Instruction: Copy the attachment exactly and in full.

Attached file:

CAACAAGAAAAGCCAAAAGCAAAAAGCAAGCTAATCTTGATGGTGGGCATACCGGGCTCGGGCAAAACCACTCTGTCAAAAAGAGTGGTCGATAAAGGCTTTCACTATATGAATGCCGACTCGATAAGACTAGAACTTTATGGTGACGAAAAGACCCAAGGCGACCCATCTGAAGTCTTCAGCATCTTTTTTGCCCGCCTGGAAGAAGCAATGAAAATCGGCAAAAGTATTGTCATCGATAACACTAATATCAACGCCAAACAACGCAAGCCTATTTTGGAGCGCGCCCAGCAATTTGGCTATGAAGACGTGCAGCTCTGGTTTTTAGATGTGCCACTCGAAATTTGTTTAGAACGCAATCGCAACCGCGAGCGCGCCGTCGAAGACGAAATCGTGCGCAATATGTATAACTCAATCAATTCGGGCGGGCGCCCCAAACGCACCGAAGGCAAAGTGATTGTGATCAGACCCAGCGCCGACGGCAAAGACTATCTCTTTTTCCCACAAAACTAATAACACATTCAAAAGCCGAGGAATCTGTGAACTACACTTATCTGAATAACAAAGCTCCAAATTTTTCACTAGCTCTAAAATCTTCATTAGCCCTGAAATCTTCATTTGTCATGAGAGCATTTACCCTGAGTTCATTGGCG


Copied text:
CAACAAGAAAAGCCAAAAGCAAAAAGCAAGCTAATCTTGATGGTGGGCATACCGGGCTCGGGCAAAACCACTCTGTCAAAAAGAGTGGTCGATAAAGGCTTTCACTATATGAATGCCGACTCGATAAGACTAGAACTTTATGGTGACGAAAAGACCCAAGGCGACCCATCTGAAGTCTTCAGCATCTTTTTTGCCCGCCTGGAAGAAGCAATGAAAATCGGCAAAAGTATTGTCATCGATAACACTAATATCAACGCCAAACAACGCAAGCCTATTTTGGAGCGCGCCCAGCAATTTGGCTATGAAGACGTGCAGCTCTGGTTTTTAGATGTGCCACTCGAAATTTGTTTAGAACGCAATCGCAACCGCGAGCGCGCCGTCGAAGACGAAATCGTGCGCAATATGTATAACTCAATCAATTCGGGCGGGCGCCCCAAACGCACCGAAGGCAAAGTGATTGTGATCAGACCCAGCGCCGACGGCAAAGACTATCTCTTTTTCCCACAAAACTAATAACACATTCAAAAGCCGAGGAATCTGTGAACTACACTTATCTGAATAACAAAGCTCCAAATTTTTCACTAGCTCTAAAATCTTCATTAGCCCTGAAATCTTCATTTGTCATGAGAGCATTTACCCTGAGTTCATTGGCG